And so if you look at the statistics, there's no doubt that there are times where somebody who has a weapon has been able to protect themselves and scare off an intruder or an assailant. But what is more often the case is that they may not have been able to protect themselves but they end up the victim of the weapon that they purchased themselves. And that's something that can be debated. In the meantime, all I'm focused on is making sure that a terrible crime like yours that was committed is not made easier because somebody can go on the Internet and just buy whatever weapon they want without us finding out whether they're a criminal or not.
MR. COOPER: Kimberly, thank you for being here. I appreciate it.
You talked about Chicago, and there's a lot of folks from Chicago here tonight. I want you to meet -- or I want everybody to meet, because I know you've met her before, Cleo Pendleton. She's sitting over there. And I should point out -- I think I said it earlier -- 55 shootings in Chicago in just the past seven days. Cleo Pendleton, her daughter, Hadiya, performed at your second inauguration. She was shot to death a little more than a week later. She was 15 years old. She was an honor student, a majorette. And you being here tonight honors her, so thank you very much for being here. What's your question to the President?
Q Well, I want to say thank you, first of all, for making it more difficult for guns to get in the hands of those that shouldn't have them. Thank you for the action you took on Tuesday. But I want to ask a question -- how can we stop the trafficking of guns from states with looser gun laws into states with tougher gun laws? Because I believe that's the case often in Chicago, and possibly the source of the gun that shot and murdered my daughter.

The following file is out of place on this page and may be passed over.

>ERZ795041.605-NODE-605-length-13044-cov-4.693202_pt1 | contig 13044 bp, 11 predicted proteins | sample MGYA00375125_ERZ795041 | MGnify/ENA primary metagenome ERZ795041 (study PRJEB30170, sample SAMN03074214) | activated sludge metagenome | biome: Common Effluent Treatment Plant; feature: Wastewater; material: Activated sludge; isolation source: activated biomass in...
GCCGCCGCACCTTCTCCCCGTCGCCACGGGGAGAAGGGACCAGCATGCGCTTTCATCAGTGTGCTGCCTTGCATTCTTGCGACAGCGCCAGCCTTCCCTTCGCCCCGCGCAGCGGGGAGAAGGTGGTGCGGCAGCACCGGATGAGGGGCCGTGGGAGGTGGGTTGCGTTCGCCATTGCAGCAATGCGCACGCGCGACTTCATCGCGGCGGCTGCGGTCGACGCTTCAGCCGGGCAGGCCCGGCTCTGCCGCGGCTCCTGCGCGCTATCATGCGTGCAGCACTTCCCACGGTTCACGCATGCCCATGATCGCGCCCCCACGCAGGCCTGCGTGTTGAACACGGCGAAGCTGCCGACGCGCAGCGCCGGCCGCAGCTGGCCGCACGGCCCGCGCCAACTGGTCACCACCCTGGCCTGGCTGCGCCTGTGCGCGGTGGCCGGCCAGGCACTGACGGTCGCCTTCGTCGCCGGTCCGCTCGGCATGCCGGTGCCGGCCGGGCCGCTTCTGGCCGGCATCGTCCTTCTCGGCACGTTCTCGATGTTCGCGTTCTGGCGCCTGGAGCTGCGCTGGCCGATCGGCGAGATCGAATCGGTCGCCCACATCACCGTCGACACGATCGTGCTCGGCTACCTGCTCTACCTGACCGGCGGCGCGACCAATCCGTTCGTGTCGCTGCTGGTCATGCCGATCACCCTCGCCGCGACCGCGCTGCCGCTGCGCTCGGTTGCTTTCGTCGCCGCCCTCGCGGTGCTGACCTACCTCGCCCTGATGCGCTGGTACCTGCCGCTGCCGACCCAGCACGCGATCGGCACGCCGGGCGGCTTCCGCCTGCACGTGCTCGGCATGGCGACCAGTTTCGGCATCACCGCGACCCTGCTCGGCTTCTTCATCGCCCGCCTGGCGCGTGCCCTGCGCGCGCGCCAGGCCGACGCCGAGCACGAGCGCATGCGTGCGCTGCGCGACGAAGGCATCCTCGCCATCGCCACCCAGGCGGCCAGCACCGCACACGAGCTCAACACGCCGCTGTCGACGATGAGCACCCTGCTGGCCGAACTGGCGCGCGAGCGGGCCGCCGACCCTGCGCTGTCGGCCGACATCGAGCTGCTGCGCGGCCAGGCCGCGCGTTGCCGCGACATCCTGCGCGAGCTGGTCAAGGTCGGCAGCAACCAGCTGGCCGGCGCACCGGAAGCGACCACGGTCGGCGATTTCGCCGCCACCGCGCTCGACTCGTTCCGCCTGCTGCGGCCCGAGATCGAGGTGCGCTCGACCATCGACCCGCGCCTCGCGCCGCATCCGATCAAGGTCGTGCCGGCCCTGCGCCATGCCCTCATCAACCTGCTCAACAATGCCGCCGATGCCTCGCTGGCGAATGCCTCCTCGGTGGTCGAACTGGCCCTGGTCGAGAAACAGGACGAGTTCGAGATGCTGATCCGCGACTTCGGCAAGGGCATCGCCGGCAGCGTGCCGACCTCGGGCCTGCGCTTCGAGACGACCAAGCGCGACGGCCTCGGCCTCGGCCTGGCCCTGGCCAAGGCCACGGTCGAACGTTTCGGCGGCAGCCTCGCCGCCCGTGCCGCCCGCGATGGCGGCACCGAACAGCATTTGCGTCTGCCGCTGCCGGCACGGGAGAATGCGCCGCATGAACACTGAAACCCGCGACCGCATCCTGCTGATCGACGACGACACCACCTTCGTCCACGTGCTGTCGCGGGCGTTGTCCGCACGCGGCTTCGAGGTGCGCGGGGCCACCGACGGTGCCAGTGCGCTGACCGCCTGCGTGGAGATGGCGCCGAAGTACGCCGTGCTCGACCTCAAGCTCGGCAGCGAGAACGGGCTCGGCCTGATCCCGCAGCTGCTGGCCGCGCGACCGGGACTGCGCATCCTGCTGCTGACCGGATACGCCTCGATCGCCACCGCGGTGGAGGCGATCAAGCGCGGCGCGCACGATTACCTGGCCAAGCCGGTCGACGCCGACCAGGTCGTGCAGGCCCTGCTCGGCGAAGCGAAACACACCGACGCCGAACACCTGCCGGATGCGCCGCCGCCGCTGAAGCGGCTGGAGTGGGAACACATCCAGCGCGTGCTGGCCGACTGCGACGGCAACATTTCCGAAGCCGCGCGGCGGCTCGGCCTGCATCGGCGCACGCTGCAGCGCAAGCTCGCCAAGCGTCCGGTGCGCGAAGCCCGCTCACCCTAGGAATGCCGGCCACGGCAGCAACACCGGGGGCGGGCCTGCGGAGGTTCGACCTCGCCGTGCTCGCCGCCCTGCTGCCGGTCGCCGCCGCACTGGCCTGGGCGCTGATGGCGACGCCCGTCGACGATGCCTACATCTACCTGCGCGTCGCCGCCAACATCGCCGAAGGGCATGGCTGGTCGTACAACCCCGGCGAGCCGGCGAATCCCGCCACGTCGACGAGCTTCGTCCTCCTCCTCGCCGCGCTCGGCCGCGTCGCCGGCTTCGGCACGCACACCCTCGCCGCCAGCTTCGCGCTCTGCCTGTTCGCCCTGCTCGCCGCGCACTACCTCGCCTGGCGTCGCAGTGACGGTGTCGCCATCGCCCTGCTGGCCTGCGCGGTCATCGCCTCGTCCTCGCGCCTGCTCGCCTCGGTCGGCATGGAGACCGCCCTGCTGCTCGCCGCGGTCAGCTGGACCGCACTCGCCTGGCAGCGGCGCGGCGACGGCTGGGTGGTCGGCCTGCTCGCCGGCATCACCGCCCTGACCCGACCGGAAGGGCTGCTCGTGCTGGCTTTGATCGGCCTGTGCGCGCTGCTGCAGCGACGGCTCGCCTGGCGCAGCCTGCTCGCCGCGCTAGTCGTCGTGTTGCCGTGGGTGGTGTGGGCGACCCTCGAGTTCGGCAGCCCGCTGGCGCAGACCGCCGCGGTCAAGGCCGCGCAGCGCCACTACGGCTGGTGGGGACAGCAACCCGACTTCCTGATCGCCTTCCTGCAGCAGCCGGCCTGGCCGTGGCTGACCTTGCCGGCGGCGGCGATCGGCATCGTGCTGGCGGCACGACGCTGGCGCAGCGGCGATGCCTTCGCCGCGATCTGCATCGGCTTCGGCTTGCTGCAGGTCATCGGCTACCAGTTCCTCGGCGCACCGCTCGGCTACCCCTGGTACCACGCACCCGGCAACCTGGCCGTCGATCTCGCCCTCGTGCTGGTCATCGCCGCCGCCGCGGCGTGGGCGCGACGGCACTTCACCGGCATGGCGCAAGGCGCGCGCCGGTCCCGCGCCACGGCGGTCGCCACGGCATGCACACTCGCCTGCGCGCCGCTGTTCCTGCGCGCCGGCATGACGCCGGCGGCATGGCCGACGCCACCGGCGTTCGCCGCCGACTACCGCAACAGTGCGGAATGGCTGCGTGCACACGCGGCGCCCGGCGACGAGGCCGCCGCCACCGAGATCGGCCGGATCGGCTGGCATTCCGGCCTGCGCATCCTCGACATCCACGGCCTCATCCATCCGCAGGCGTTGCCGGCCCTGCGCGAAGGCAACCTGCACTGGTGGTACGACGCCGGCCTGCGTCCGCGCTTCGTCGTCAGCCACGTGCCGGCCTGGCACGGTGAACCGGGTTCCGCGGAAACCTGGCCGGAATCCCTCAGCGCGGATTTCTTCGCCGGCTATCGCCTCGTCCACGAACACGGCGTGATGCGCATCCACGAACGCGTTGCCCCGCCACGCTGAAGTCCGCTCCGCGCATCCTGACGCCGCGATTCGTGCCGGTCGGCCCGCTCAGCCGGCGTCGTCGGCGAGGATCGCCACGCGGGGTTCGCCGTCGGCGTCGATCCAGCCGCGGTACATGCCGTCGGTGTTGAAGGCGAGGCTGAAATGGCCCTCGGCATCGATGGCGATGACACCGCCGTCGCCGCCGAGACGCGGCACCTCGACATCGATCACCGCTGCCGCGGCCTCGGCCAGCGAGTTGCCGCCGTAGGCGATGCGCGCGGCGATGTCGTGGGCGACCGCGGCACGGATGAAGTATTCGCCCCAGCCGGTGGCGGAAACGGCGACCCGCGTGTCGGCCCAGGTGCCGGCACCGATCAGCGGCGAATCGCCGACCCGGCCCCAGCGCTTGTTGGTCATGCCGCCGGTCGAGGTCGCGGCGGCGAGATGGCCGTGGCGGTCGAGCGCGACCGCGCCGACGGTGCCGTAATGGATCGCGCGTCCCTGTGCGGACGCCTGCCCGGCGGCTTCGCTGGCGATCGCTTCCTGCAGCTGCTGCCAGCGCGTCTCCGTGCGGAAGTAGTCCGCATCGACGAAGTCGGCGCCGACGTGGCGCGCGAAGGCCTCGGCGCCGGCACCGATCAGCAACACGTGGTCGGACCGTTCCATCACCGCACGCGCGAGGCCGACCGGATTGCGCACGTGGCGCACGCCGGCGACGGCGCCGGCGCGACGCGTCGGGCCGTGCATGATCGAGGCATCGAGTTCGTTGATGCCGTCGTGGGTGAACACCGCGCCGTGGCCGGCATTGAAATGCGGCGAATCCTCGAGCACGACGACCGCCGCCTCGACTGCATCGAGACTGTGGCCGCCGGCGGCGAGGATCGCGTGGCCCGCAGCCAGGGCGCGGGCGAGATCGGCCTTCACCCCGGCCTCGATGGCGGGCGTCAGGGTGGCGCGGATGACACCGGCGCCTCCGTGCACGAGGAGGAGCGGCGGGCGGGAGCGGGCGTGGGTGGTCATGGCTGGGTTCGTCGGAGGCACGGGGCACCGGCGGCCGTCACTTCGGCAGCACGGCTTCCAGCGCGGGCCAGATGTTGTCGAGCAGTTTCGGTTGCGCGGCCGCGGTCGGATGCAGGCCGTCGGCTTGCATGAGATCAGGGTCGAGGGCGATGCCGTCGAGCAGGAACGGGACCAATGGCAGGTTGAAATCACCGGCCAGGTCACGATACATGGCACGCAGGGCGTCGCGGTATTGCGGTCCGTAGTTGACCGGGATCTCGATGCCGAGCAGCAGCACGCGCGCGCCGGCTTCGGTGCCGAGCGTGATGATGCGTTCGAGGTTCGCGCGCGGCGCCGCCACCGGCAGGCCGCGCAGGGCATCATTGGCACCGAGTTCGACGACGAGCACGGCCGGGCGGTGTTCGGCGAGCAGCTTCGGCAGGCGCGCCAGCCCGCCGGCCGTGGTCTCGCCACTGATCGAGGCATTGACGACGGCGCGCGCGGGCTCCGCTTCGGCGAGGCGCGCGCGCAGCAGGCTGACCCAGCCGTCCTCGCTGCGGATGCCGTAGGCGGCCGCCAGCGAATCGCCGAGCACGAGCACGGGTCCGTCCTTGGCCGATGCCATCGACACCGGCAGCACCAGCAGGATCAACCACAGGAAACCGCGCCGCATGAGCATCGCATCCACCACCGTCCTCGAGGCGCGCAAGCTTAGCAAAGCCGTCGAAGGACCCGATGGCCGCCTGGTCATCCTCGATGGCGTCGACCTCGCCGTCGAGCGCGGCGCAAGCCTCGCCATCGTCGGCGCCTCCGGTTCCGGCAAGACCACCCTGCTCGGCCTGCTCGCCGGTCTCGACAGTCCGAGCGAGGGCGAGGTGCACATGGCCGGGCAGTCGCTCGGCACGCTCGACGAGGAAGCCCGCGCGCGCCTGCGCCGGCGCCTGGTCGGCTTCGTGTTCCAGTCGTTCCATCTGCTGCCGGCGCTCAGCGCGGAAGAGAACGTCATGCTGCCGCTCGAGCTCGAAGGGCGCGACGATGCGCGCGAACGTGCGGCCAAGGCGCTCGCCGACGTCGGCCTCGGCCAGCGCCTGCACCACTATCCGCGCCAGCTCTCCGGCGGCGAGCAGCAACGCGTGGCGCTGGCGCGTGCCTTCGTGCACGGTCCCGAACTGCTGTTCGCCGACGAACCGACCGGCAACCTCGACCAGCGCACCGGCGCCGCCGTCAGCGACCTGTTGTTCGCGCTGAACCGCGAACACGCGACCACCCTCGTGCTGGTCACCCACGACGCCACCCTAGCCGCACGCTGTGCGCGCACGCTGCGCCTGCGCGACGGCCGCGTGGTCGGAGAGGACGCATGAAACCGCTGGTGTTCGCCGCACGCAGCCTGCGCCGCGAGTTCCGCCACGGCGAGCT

THE PRESIDENT: Well, first of all, it's great to see you again. And part of the reason that we do this is because when you meet parents of wonderful young people and they tell their stories, at least for me, I think of Malia and I think of Sasha and I think of my nieces and I think of my nephews. And the pain that any of us go through with a loss like that is extraordinary. And I couldn't be prouder of the families who are here representing both sides but who've been affected in those ways.
If we are able to set up a strong background check system -- and my proposal, by the way, includes hiring -- having the FBI hire a couple hundred more people to help process background checks, because they're big numbers, you're talking about 20 million checks that are getting done every year -- hiring 200,000 -- or 200 more ATF agents to be able to go after unscrupulous gun dealers, then that will apply across the country.
And so, some states may have laws that allow for conceal-and -carry; some states may not. There's still going to be differences. But what will at least be consistent across the country is that it's a little bit harder to get a gun.